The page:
What Are You Paying for Your 401(k)?
The investing spotlight continues to shine brightly on defined contribution retirement plans, threatening to expose hidden costs that investment managers audaciously believed they could foist upon unsuspecting plan sponsors and participants.
In a flurry of momentous events that have transpired in just a few short months, the nearly 50 million American workers who participate in company-sponsored retirement plans, most commonly in the form of 401(k) plans, are poised to get some much-needed clarity on expenses, risks and returns associated with investing their retirement assets.
U.S. Rep. George Miller authored a bill to force disclosure of 401(k) fees and give incentives to companies that offer index funds as a plan option. Meanwhile, The SEC has set forth legislation that would improve the disclosure language regarding fees in the heretofore nebulous fund prospectuses. Not to be left out of the party, the Department of Labor has launched a bill that overlaps Miller’s bill, but one which critics say pales in comparison to Miller’s. Each of the three new regulations thrown on the table seeks to cast light on the hidden costs associated with company-sponsored retirement plans.
Michael Keenan’s article “The Elephant in the Living Room”, found in the May 2008 issue of Financial Advisor magazine, explains the real costs associated with most 401(k) plans—costs that are buried, despite the fact that they cost plenty and suppress returns. Keenan details the known (explicit) costs and hidden (implicit) costs of traditional 401(k) plans, giving plausible explanation as to why many 401(k) plans actually underperform their taxable account brethren.
Mistakenly presumed to carry the lion’s share of 401(k) costs, expense ratios are disclosed to plan sponsors and plan participants. Actively managed funds carry higher expense ratios. Active managers seek to beat the market through stock selection and market timing. They generally charge higher fees than passive managers as compensation for their perceived “skill.” Most often, these fees inflict a significant penalty on net investment returns. In both U.S. and non-U.S. strategies, the average actively managed mutual fund is considerably more expensive than the average passively managed fund.
The charts below reveal the disparity in expense ratios between actively managed funds and passively managed funds. Active managers, on average, charge more than twice the fees of passive managers. This is also true in the international fund universe, although the differences are not as large due to the higher costs of investing in non-U.S. markets.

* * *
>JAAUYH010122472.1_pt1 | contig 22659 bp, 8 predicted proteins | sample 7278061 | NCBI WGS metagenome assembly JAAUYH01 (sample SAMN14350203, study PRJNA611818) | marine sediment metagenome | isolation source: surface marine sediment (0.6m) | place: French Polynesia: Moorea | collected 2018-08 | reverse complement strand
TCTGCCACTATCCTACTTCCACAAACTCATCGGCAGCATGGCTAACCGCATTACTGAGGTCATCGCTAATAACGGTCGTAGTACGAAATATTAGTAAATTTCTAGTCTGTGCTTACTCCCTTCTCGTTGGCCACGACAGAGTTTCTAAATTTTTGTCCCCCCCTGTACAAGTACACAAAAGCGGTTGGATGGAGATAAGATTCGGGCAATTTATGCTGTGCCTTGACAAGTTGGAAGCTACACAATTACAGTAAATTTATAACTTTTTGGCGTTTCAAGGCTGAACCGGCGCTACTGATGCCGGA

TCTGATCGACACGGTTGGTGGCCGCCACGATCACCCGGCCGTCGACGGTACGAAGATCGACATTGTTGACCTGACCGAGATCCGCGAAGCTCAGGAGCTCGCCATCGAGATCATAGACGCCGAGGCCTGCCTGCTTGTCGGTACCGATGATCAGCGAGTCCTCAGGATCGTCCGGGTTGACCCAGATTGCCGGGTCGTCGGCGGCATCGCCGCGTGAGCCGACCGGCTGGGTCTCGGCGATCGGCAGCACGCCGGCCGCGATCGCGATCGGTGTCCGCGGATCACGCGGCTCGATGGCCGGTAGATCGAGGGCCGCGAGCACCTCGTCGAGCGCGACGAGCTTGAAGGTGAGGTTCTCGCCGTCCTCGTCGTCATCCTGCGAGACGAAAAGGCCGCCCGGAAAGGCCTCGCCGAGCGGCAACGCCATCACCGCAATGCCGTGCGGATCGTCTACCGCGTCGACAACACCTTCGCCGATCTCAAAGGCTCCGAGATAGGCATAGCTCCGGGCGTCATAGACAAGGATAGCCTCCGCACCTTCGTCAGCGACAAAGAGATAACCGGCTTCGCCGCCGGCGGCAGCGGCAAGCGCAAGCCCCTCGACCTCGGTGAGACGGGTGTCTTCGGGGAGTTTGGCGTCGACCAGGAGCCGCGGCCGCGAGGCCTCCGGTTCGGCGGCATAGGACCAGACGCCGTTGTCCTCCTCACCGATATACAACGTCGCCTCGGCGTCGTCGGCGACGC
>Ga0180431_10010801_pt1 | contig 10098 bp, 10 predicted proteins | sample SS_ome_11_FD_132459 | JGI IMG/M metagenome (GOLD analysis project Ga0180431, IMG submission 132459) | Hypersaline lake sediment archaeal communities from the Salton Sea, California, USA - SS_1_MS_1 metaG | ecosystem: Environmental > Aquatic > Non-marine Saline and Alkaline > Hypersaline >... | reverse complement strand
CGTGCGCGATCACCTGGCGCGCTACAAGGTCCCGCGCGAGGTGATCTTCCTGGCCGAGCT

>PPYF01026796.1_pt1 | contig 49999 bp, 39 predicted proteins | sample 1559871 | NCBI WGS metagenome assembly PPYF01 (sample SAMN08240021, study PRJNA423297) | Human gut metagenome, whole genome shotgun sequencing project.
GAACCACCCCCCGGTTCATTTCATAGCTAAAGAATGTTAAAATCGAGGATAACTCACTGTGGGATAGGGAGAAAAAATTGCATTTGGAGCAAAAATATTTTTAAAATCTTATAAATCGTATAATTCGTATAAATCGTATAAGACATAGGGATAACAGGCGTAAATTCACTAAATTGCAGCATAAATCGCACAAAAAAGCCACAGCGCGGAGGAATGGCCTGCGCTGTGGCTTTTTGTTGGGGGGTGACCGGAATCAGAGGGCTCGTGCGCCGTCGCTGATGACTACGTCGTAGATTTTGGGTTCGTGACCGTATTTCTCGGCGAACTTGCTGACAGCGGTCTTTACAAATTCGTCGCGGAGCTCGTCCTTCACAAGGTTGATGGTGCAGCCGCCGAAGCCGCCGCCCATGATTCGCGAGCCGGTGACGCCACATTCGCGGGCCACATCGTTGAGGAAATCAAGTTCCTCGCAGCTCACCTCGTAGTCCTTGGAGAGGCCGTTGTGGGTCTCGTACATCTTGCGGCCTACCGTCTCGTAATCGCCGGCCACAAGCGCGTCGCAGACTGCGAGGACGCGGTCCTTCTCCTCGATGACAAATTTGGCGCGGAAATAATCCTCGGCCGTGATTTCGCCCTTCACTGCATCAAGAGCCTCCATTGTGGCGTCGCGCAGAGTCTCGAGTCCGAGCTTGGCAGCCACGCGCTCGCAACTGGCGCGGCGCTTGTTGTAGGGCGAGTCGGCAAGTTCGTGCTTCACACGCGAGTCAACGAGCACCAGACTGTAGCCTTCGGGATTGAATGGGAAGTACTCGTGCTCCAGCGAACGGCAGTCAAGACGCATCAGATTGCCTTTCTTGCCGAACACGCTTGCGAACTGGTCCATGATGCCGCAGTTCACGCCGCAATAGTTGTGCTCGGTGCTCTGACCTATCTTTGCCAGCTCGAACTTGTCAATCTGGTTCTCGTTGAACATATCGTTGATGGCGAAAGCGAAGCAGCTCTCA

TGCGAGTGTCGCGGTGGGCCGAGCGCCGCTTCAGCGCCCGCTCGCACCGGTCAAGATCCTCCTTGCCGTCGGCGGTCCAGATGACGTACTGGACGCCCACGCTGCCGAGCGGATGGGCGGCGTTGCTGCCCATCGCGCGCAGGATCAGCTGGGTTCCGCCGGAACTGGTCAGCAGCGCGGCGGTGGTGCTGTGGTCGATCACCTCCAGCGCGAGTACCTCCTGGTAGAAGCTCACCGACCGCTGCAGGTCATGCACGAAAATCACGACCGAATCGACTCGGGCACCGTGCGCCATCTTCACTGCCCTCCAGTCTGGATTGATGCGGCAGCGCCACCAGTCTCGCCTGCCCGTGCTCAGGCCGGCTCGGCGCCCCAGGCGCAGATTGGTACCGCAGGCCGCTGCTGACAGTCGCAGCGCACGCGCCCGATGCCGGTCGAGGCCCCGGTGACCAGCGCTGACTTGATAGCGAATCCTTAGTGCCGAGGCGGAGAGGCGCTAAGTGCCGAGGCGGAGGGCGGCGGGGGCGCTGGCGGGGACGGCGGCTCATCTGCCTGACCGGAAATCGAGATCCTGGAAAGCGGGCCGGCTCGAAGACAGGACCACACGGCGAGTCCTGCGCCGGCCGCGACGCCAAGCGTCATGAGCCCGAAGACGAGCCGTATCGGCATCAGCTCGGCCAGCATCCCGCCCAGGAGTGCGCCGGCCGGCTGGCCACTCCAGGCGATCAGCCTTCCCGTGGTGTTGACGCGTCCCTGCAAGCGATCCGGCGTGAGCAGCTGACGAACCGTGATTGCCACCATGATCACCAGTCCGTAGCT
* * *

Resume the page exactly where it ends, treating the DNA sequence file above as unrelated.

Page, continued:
When it comes to implicit or hidden costs associated with 401(k)’s, Keenan asserts that transaction expenses associated with actively managed funds are roughly equal to their also high expense ratios. Using research from a 2007 report provided by Investment Technology Group, Inc. (ITG) that studied data collected from its clients, which include “the vast majority of large fund managers in the U.S. and Europe”, Keenan determined that if an actively managed fund has 100% annual turnover, it incurs nearly 1% in transaction costs. When this occurs year after year, as is the case with active management, turnover expense is devastating to long-term portfolio growth.
Keenan states, “Index funds incur about 80% less in transaction costs than actively managed funds”. According to that assumption, index funds carry just 0.18% in annual transaction expenses.
The table on the right shows the turnover ratios of various funds for the one-year period for 2006. As you can see, passively managed index funds have far less annual turnover than actively managed funds. For example, the Dimensional Large Cap Value Fund had 9% annual turnover and the Dimensional Small Cap Value Fund had 27%--a sharp contrast to the Rock Canyon Top Flight Fund with turnover of more than 1600%. If we extrapolate from the ITG data, that fund’s turnover would have generated a whopping 15% in transaction expenses! What were they thinking?
The general excuse given by active fund managers is that they find opportunities to beat their index, and therefore their higher fees and transaction costs are worthwhile. The evidence, however, is to the contrary. The charts below show how rare it is that active beats passive.
Many investors know that excessive turnover triggers unpleasant tax consequences, but it significantly hampers returns for tax-advantaged accounts, as well. Plan participants suffer under the weight of these excessive and unreported fees.
A movement is under way to clear away the smoke and mirrors associated with retirement investing. There is an acute hunger for clarity and useful information pertaining to the intrinsic relationship between active management and excessive returns, expenses and returns, risk and time, and risk capacity and risk exposure. The proposed solutions, while long overdue, will take time to resolve, implement, and will be met with the usual politicking that will erode precious time. But, investors need answers now. You can obtain a world-class investing lesson at ifa.com. Hundreds of peer-reviewed academic studies, charts, graphs, benchmarking tools, portfolio simulators, calculators and a risk capacity survey will help you learn and invest according to the Science of Investing.
Index Funds Advisors matches individuals and institutions, including corporations, foundations, endowments and perpetual care entities, with risk-appropriate blends of indexes that have shown to deliver risk-optimized returns over time. To learn how you can implement a low-cost, risk-appropriate, passive rebalancing indexing strategy, click here.